Coronavirus: protect your savings from an economic downturn

16 April 2020

Fixed-term bonds remain competitive and guard against economic shocks 

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Britain could fall into its deepest recession in more than 100 years if the coronavirus lockdown continues into the summer, but some savings deals can help offset any impact on your money.

The Office for Budget Responsibility says that the coronavirus pandemic could shrink the economy by a third, with unemployment reaching 3.4 million. Chancellor Rishi Sunak has warned that there are tough times ahead for the UK economy.

This is more bad news for savers, who have had rough time in recent years and have had to search far and wide for a decent return on their money.

However, fixed rate deals currently offer competitive returns and will help offset cash against waves of likely interest rate cuts on savings deals.

Base rate slashed

On 19 March, the Bank of England cut the base rate for the second time in nine days to a record low of 0.1%.

This unprecedented move was done to help support the economy amid concerns about the coronavirus pandemic.

But it means more pain for savers, as typically banks pass on base rate cuts to their saving deals in full.

These interest rate cuts have not yet taken effect, but when they do savers are likely to see decreased returns on their cash.

No need to compete

The Bank has also introduced a new term funding scheme to help support small businesses which will put further downward pressure on interest rates.

From May this will let financial firms borrow at rock bottom rates from the Bank, allowing them to cut borrowing rates and increase lending.

However, this is unlikely to encourage banks to raise interest rates to savers, as they will have no need to attract funds from this group.

When the Bank last introduced a term funding scheme in 2016 savings rates fell across the board. With the base rate even lower this time, the impact on savers could be even worse.

Fixed-term bonds

With an economic downturn looming, it is worth considering a fixed-term bond to ensure a guaranteed return.

These pay a fixed interest rate over an agreed length of time and can help guard against any economic shocks or falls in interest rate from variable-rate deals.

Despite the Bank of England cutting the base rate, fixed-term bond rates have remained competitive.

Another bonus is that average fixed-term bond rates are currently higher than average cash Isa rates.

Since the Bank cut the base rate two-year fixed rate bonds have fallen from an interest rate of 1.23% to 1.12%, according to Moneyfacts.

This compares to the average two-year cash Isa rate, which has fallen from 1.19% to 1.01%.

Eleanor Williams, finance expert at Moneyfacts, says: “Fixed-rate bonds, while not unaffected, have been slightly more resilient to the impact of recent rate cuts and are likely to secure savers a higher return. Therefore it may be worth fixing a portion of their savings funds for a period of time that they are comfortable will suit their future plans.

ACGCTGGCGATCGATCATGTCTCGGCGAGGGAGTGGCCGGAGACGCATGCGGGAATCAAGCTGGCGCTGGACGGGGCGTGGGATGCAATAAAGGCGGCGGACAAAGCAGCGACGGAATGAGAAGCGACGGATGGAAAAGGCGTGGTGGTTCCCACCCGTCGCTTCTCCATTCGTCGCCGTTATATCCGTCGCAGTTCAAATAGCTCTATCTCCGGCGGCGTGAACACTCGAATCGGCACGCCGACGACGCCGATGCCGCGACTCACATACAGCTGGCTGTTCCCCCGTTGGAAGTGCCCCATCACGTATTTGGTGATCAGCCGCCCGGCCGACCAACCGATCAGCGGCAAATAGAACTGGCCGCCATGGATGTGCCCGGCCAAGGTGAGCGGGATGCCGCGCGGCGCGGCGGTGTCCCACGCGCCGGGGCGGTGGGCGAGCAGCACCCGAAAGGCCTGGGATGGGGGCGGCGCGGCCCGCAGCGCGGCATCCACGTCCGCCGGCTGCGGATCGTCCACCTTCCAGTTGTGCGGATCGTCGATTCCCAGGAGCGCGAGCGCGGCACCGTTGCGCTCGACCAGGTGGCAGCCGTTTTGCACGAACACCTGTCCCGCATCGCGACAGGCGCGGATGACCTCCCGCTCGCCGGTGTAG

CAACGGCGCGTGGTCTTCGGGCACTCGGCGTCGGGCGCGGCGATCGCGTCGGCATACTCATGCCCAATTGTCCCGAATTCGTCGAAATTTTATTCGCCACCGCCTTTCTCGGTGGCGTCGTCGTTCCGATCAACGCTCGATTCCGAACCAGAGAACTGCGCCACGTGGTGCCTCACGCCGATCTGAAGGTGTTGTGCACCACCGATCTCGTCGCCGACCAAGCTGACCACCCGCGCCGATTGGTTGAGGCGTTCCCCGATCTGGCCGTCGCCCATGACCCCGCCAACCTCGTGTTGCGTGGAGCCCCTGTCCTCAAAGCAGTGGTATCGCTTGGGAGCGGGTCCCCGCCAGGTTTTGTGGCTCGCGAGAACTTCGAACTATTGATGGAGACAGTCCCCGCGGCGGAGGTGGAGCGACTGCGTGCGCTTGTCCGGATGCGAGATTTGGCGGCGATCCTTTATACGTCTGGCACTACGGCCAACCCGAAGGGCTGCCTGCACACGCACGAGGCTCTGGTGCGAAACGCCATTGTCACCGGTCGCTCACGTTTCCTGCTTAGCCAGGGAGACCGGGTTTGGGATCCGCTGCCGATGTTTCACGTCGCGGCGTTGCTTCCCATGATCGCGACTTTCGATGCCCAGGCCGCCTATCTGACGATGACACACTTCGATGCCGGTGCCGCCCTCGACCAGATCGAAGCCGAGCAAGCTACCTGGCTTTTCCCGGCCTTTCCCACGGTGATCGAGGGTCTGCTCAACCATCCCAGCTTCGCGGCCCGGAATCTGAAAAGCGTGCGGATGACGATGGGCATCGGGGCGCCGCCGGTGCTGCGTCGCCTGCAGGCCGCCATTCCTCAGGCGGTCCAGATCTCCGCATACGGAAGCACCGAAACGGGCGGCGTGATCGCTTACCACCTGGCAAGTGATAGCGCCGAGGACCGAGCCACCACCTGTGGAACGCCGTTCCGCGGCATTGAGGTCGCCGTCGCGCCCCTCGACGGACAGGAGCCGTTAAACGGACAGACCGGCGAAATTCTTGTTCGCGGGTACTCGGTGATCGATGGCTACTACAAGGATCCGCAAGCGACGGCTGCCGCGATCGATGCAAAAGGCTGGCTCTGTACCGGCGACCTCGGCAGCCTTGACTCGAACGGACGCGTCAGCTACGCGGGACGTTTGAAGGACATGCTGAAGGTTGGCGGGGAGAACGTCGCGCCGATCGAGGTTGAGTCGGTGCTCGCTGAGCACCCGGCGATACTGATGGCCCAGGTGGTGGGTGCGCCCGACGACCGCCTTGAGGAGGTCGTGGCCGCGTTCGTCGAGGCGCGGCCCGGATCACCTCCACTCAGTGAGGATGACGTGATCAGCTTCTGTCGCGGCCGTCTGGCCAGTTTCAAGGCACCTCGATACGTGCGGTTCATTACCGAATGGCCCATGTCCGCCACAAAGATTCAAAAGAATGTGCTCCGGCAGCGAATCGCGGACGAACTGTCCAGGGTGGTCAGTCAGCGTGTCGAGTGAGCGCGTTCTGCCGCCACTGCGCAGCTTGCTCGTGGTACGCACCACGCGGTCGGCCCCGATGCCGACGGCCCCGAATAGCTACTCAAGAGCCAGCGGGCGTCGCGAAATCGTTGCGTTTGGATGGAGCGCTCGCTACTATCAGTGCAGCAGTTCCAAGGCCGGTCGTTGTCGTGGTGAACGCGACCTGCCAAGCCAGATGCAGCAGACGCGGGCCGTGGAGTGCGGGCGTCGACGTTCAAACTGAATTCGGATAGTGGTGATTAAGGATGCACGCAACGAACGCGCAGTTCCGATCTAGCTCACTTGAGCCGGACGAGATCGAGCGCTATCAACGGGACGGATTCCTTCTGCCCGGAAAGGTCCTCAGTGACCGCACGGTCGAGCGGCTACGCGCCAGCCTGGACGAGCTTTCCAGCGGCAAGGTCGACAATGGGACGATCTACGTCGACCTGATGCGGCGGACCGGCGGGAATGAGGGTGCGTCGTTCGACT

“Fixed accounts should also protect borrowers from further cuts to rates that may occur in the coming months, and as ever, savers may wish to move quickly and secure their chosen account whilst it is available.”

Usually with fixed-term bonds you will have to pay a penalty if you want to close the account before it matures.

A number of providers are waiving fees for taking your cash out early, even for new deals.

Barclays, Santander and Gatehouse Bank have all removed penalties for customers affected by the coronavirus pandemic.

RCI Bank says it has never imposed financial penalties for closing fixed-term accounts early, while Leeds Building Society advises customers to get get in contact if they are experiencing financial problems.

Williams adds: “Although easy access accounts and variable rate savings deals have borne the brunt of the two recent base rate cuts, quick access to a portion of a savings pot may be a prudent measure during these uncertain times.

“It may be that a balance should struck between the higher returns offered on some fixed-rate accounts with the ability to access funds from a savings pot if an emergency arises.”

Best buys

The current best buy one-year fixed-term bond is from Vanquis Bank at 1.60%. Vanquis Bank also has highest paying three-year bond at 1.80%.

Both require an initial £1,000 deposit and can be opened and managed online.

The top-rated easy-access five-year bond is from Gatehouse Bank at 2.00%. This can be opened and managed online with a deposit of £1,000.

Gatehouse Bank is an Islamic bank and pays an expected profit rate instead of interest for religious reasons. While the rate is not guaranteed, no Islamic savings deal in this country has ever failed to pay the advertised rate.

Best fixed-term bond rates

Fixed-term bond

Term

AER

Opening and managing account

Secure Trust Bank

90-day notice account

1.48%

Online

Vanquis Bank

One-year

1.60%

Online

RCI Bank

Two years

1.65%

Online

Vanquis Bank

Three years

1.80%

Online

Gatehouse Bank

Five years

2.00%

Online

Comments

Vanquis Bank

I'd steer clear of them, good rate or not. I managed to lock my online account and needed to phone them to unlock so I could apply for a new one. I can confirm that it is administered by Newcastle Building Society and that they never answer their phones. My £30000 had a lucky escape and went to Hampshire Trust instead.

Gatehouse Bank 2%

The top-rated easy-access five-year bond is from Gatehouse Bank at 2.00%. This can be opened and managed online with a deposit of £1,000.

I am not sure this is correct as they don't have easy access accounts and nothing at 2%

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